“The most sustainable item of clothing is exactly the one you have in your closet”
So says Orsola De Castro, a leading expert on upcycling and recycling of clothes. And how can you blame her? Our planet suffers. We are often the cause of it, but that doesn’t mean there can’t be a solution, quite the contrary!
Since 2014 we have been talking about circular fashion, an increasingly widespread trend but, what is it? It is a fashion paradigm capable of ‘reproducing’ without affecting the planet’s resources. This new model leads us to change our way of thinking about the life of a garment and our pre-purchase actions, avoiding compulsive buying.
The circular process begins with the choice of substances and materials that are safe for our health. Natural fabrics are, therefore, preferred and synthetic ones tend to be avoided. This reduces the dispersion of microplastics in the environment. It is a more conscious approach that makes us choose vegan, zero-impact, and eco-friendly fashion.
But, does a recycled garment lose its quality?
Statistical data indicate that one European buys an average of 60 items of clothing a year. It is a simple number that should be enough to make us understand the impact that the fashion world has on our planet. The numbers acquire greater significance if we refer to the resources necessary for its production: tons of water and the continuous carbon emissions into the atmosphere.
Buying clothes made with recycled materials does not imply poor quality, but rather a conscious and respectful gesture, and this is why circular fashion is becoming an increasingly widespread trend.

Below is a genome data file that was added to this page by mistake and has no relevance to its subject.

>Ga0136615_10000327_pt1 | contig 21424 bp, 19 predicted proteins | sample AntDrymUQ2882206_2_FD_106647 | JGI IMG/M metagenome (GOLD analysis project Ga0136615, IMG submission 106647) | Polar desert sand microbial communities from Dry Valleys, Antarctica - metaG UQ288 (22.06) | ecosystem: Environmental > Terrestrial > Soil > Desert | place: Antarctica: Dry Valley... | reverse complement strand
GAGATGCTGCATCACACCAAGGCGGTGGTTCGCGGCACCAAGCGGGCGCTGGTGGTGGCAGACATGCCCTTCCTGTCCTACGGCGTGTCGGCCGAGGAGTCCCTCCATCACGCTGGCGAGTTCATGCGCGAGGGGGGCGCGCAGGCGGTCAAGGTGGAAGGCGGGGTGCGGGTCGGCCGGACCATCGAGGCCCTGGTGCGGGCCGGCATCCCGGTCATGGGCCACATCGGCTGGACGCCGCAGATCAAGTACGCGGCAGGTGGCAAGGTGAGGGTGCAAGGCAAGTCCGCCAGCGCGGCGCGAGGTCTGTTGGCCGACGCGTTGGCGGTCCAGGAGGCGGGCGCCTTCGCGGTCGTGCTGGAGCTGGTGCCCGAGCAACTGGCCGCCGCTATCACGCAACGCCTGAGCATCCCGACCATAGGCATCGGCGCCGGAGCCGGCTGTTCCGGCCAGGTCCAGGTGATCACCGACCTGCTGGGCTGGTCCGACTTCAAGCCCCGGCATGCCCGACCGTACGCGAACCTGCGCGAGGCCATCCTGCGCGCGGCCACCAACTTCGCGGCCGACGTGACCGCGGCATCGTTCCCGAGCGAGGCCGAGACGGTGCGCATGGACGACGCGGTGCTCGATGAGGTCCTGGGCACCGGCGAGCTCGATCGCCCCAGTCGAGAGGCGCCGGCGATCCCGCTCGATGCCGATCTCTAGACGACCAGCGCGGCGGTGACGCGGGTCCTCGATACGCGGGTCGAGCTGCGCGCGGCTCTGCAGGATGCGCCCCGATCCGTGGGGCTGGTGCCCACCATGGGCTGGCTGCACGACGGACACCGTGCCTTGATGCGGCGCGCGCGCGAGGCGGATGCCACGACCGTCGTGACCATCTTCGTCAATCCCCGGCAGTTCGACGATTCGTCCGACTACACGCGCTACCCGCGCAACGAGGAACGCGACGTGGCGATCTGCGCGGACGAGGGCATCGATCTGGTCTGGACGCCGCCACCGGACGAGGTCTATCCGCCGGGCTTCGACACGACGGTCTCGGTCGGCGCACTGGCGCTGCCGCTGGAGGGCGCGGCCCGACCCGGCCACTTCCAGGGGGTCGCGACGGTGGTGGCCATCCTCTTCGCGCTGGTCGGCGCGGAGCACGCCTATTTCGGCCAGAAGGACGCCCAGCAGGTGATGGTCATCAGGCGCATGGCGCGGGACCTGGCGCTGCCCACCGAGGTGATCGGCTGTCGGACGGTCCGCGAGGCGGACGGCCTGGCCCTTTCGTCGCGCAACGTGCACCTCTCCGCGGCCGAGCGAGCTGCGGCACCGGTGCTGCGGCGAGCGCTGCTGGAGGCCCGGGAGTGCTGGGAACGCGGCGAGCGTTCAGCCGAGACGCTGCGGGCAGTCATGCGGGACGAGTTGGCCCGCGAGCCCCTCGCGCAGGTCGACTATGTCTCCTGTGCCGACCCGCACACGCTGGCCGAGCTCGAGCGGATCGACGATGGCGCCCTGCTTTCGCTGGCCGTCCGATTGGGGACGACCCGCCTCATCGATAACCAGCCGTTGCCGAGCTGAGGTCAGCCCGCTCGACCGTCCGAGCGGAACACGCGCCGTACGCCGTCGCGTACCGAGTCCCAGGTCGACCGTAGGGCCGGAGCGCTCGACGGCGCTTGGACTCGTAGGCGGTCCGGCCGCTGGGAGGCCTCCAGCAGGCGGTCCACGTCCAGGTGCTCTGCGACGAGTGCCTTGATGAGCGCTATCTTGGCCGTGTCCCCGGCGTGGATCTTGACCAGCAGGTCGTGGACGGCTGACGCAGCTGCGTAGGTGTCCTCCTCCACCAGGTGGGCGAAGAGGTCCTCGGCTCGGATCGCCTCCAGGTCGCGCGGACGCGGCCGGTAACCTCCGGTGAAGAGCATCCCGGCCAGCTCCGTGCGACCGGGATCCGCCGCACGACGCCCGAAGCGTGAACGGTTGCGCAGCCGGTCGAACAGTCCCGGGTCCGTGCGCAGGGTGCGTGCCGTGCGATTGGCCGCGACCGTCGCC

There are also valid alternatives to recycling such as:
The latter are among the most popular alternatives thanks also to Generation Z for becoming more aware. It is no coincidence that buying vintage clothes or renting them for important events seems to be the preferred solution for most young people.
On Instagram and TikTok it is easy to find information on opportunities to buy used clothes at affordable prices. We find information about markets in big cities like Milan and Rome, about shops like Humana Vintage, or “nomadic” markets like VinoKilo. This creates a real trend that people don’t want to give up.
There are also pioneering e-commerce platforms and sites where you can find unique items such as Vestiaire Collective, Vinted, EcoFashion, Vintag, and Rebelle, to name a few.
Therefore, today, there is a new kind of activism using the concept of reuse and recycling, and more and more companies and consumers are converting, as we see in the McKinsey & Business of Fashion report according to which circularity will be one of the dominant themes in the coming years.
It shouldn’t be surprising to consider that fashion is constantly looking for something new, especially in a world where we find ourselves battling gigantic problems such as overproduction and the disposal of unsold garments.
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